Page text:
That brings us to the out-of-touch, pro-big business, pro big government, anti-populism of the Wall Street Journal. The newspaper made a habit of attacking and belittling Ronald Reagan. In 1980, the paper wrote of the Gipper, “For political packaging, we do not need to turn to a 69-year-old,” a sentence objectionable on many levels. The paper made a habit of cheap-shotting Reagan. The Journal supported Gerald Ford over Reagan in 1976 and made clear it preferred George Bush, Howard Baker and John Connolly over Reagan in 1980.
So after the unfairness and harshness and inanity of the previous carnival shows, the dullards of the RNC propose for the next debate to hand over the destinies of the candidates to the Wall Street Journal and Gerald Seib. Seib is a longstanding liberal columnist for the paper.
For the Journal to get right with the Right, it needs to realize there are profound changes going on inside the Republican Party. The party is turning away from Big Government Republicanism, and returning to its anti-Establishment roots. The paper needs to finally acknowledge this by turning away from their own culture and recognizing the growing dominance of the Tea Party culture.
Meanwhile, the candidates need to take control of their own destinies. They need to ask themselves, Why? They need to get back to basics. Why debate? To showcase a contest of ideas and not dance like puppets for the entertainment of the empty suits and mannequins and news readers of cable television.
The news coming out of the day says the campaigns have cut out the Republican National Committee from future debate negotiations. This can only be good news.
And apparently they have. The news coming out of the day says the campaigns have cut out the Republican National Committee from future debate negotiations. This can only be good news. The candidates are taking control of their own destinies.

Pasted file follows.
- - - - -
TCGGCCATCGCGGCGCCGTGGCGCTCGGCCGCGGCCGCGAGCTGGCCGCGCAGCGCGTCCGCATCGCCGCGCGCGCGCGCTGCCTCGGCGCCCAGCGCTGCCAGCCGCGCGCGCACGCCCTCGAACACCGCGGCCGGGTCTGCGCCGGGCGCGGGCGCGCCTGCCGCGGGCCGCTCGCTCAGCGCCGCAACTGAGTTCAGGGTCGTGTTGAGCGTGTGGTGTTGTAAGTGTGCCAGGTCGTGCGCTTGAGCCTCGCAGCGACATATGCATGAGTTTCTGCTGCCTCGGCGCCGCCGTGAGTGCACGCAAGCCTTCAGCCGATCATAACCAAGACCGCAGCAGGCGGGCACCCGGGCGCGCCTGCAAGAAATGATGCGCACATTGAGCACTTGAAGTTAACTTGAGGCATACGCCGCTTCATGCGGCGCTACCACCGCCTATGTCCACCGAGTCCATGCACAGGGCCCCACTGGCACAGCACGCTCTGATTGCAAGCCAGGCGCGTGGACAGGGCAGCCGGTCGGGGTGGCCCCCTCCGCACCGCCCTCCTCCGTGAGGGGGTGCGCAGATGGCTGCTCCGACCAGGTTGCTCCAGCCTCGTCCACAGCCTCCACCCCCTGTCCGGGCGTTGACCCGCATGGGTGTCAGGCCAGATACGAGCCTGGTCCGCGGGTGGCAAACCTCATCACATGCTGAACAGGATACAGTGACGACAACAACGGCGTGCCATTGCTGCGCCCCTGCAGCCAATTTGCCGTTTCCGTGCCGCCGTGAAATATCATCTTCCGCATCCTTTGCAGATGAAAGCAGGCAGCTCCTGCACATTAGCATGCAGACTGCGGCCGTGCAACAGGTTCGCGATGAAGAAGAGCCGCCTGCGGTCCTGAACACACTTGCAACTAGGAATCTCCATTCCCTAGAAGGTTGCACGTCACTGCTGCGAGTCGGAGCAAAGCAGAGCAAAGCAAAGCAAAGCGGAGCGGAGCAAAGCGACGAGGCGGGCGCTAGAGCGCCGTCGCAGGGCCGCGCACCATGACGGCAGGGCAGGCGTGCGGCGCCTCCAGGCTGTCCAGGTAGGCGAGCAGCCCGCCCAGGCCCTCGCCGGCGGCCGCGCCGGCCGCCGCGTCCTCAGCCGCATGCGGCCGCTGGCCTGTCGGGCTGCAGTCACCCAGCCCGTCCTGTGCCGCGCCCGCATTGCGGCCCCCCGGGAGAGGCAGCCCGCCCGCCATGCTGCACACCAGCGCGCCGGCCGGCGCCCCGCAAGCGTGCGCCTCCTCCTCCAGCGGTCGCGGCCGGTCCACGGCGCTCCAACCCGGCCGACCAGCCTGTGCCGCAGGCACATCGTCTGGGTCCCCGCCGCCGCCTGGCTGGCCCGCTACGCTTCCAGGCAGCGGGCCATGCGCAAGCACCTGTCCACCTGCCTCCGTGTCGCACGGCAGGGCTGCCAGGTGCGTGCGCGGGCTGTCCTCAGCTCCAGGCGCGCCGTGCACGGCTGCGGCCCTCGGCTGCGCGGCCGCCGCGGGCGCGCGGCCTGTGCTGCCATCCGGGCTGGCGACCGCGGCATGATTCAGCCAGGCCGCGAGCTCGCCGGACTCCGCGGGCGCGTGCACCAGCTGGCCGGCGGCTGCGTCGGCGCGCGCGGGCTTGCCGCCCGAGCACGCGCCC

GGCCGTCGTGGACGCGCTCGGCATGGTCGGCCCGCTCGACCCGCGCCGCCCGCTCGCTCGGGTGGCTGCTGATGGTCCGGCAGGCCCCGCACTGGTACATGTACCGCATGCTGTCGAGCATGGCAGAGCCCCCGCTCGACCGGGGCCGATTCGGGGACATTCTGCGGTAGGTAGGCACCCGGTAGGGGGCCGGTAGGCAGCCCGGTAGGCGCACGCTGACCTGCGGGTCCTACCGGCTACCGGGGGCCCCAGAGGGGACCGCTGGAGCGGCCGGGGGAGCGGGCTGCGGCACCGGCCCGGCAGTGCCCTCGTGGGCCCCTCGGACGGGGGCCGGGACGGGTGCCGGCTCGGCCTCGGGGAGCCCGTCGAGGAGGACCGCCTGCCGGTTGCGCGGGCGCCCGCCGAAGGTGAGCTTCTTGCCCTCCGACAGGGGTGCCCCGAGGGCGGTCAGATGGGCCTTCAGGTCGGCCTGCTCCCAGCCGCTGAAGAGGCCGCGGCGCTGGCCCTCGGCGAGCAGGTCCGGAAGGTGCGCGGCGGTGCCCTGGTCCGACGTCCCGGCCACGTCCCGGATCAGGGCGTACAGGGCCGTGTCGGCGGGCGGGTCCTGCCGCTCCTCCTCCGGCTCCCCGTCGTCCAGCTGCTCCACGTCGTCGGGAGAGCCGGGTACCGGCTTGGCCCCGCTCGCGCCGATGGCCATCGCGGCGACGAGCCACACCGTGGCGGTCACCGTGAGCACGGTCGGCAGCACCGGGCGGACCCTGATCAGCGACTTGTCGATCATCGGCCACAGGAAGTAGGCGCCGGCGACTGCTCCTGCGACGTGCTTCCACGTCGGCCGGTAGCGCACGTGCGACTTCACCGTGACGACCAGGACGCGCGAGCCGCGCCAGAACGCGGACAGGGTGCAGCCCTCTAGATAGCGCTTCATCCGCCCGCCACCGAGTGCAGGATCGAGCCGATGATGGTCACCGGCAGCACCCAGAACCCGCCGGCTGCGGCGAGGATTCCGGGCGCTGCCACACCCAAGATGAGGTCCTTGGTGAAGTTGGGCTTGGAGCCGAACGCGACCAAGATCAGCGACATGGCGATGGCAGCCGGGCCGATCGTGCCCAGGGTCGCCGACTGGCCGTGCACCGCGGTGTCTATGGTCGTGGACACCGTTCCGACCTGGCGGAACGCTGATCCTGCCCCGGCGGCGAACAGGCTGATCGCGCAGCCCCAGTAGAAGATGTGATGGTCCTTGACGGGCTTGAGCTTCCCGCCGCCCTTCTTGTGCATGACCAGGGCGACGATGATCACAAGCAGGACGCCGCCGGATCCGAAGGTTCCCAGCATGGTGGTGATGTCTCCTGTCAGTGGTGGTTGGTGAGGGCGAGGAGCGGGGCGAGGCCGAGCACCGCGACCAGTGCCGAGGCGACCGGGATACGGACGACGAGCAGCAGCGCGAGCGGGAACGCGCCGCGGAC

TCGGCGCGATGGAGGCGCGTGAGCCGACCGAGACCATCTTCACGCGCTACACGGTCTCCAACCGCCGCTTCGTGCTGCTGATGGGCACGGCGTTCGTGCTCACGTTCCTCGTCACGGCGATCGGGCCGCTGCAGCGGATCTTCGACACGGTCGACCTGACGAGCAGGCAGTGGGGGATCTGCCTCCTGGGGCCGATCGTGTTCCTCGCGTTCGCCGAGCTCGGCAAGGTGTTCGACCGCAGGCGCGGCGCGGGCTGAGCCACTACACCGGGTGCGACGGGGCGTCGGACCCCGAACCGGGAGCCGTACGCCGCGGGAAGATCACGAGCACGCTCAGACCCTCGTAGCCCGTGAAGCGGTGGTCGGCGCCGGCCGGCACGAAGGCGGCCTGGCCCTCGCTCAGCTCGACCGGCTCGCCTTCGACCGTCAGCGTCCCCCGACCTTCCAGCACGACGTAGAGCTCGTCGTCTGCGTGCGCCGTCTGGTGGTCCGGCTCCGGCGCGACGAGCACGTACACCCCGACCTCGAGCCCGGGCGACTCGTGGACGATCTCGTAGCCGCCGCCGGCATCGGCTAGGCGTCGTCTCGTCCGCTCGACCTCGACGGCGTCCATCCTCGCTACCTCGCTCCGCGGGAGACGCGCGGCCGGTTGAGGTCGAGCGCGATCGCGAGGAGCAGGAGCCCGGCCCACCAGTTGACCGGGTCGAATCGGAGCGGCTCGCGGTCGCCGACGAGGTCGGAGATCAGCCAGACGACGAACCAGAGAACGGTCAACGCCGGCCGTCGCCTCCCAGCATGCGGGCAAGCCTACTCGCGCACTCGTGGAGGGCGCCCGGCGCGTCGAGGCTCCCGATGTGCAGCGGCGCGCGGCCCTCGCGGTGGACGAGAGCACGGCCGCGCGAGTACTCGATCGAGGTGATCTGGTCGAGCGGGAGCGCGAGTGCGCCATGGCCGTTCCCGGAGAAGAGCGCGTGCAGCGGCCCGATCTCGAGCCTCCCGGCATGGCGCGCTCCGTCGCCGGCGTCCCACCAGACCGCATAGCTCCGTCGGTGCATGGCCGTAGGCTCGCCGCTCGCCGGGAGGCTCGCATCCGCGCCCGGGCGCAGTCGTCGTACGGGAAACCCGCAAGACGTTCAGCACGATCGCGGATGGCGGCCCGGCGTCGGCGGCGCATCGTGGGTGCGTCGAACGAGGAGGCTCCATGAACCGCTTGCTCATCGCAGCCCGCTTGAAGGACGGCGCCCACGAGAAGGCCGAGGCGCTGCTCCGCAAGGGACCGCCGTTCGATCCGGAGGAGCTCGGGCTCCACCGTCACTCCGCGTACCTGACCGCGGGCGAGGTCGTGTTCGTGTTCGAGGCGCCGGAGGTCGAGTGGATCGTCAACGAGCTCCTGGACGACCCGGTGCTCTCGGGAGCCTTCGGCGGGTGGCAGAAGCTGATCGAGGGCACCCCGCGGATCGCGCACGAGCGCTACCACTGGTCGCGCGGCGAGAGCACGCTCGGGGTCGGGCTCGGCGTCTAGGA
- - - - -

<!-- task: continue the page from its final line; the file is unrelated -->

This is about corrupt bigness versus the citizenry. The job of the RNC, as a part of the big culture of Washington, is to get along with other members of their culture, not to look out for the interests of the candidates.
The candidates should have Laura Ingraham and Mark Levin, two of the most ethical and substantive and principled Reaganites around today, to moderate the debates in cooperation with the Heritage Foundation, ground zero for principled conservatism. It should feature questions from Ed Feulner and the great conservative historian, Lee Edwards, to add weight to the event. I’d also add a role for Joe Scarborough, one of the best and fairest questioners around today, and a role for Newt Gingrich, as a successful statesman for the movement. It should all be broadcast on Newsmax and other legitimate conservative cable systems.
The 2016 candidates should no longer allow the master of hidden agendas, the Republican National Committee, to determine their own fates, instead taking control of their own. Reagan was best when taking control of his own destiny, just as the GOP aspirants are now apparently doing.
This truly is a Ronald Reagan moment.